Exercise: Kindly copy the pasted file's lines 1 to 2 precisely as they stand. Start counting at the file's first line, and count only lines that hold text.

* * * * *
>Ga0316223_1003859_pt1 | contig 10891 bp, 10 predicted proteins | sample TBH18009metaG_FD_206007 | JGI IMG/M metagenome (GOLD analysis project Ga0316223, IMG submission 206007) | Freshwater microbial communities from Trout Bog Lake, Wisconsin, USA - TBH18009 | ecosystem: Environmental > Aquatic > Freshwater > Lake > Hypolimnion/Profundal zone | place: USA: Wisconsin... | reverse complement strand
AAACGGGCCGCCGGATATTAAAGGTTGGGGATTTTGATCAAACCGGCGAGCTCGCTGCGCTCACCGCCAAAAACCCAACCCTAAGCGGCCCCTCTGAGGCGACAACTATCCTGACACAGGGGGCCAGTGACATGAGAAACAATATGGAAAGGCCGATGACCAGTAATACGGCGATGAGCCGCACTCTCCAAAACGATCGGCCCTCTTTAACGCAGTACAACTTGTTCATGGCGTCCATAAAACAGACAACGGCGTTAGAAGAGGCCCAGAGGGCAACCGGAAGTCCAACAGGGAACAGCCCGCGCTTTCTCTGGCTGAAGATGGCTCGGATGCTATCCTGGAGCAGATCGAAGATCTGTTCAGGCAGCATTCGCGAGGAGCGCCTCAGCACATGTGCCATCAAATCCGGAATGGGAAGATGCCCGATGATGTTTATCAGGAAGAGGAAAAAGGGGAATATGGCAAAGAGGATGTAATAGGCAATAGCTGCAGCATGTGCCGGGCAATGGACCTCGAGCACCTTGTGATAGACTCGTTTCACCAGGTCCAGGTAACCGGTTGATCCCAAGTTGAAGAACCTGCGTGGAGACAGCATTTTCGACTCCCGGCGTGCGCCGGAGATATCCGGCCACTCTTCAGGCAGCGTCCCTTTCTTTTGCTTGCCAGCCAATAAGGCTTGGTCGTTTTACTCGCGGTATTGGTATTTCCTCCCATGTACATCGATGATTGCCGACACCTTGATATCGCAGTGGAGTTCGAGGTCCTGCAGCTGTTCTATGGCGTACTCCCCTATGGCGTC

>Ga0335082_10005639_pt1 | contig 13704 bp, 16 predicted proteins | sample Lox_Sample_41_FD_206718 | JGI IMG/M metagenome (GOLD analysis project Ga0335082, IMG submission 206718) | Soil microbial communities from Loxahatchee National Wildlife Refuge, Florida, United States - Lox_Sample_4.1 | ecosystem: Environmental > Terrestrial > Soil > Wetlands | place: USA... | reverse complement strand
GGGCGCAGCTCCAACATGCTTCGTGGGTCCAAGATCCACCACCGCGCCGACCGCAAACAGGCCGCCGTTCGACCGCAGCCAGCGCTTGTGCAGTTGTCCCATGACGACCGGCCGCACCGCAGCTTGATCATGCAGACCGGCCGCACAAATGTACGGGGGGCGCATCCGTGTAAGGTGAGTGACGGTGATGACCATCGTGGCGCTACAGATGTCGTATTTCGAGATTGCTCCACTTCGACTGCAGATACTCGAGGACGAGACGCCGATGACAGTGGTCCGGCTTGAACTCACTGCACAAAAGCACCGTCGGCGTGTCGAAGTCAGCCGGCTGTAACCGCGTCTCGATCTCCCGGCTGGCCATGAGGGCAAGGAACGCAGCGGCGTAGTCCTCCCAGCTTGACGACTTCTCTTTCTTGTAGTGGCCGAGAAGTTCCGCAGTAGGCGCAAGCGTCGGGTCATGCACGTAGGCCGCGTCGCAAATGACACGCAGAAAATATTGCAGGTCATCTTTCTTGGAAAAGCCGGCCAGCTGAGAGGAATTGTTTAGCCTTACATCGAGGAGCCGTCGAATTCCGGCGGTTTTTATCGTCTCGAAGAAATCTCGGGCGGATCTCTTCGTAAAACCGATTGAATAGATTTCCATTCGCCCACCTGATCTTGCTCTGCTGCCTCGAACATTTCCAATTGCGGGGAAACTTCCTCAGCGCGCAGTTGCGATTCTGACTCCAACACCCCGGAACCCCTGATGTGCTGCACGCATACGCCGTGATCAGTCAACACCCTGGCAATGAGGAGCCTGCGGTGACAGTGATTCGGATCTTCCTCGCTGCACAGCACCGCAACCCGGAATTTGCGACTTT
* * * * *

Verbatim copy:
>Ga0316223_1003859_pt1 | contig 10891 bp, 10 predicted proteins | sample TBH18009metaG_FD_206007 | JGI IMG/M metagenome (GOLD analysis project Ga0316223, IMG submission 206007) | Freshwater microbial communities from Trout Bog Lake, Wisconsin, USA - TBH18009 | ecosystem: Environmental > Aquatic > Freshwater > Lake > Hypolimnion/Profundal zone | place: USA: Wisconsin... | reverse complement strand
AAACGGGCCGCCGGATATTAAAGGTTGGGGATTTTGATCAAACCGGCGAGCTCGCTGCGCTCACCGCCAAAAACCCAACCCTAAGCGGCCCCTCTGAGGCGACAACTATCCTGACACAGGGGGCCAGTGACATGAGAAACAATATGGAAAGGCCGATGACCAGTAATACGGCGATGAGCCGCACTCTCCAAAACGATCGGCCCTCTTTAACGCAGTACAACTTGTTCATGGCGTCCATAAAACAGACAACGGCGTTAGAAGAGGCCCAGAGGGCAACCGGAAGTCCAACAGGGAACAGCCCGCGCTTTCTCTGGCTGAAGATGGCTCGGATGCTATCCTGGAGCAGATCGAAGATCTGTTCAGGCAGCATTCGCGAGGAGCGCCTCAGCACATGTGCCATCAAATCCGGAATGGGAAGATGCCCGATGATGTTTATCAGGAAGAGGAAAAAGGGGAATATGGCAAAGAGGATGTAATAGGCAATAGCTGCAGCATGTGCCGGGCAATGGACCTCGAGCACCTTGTGATAGACTCGTTTCACCAGGTCCAGGTAACCGGTTGATCCCAAGTTGAAGAACCTGCGTGGAGACAGCATTTTCGACTCCCGGCGTGCGCCGGAGATATCCGGCCACTCTTCAGGCAGCGTCCCTTTCTTTTGCTTGCCAGCCAATAAGGCTTGGTCGTTTTACTCGCGGTATTGGTATTTCCTCCCATGTACATCGATGATTGCCGACACCTTGATATCGCAGTGGAGTTCGAGGTCCTGCAGCTGTTCTATGGCGTACTCCCCTATGGCGTC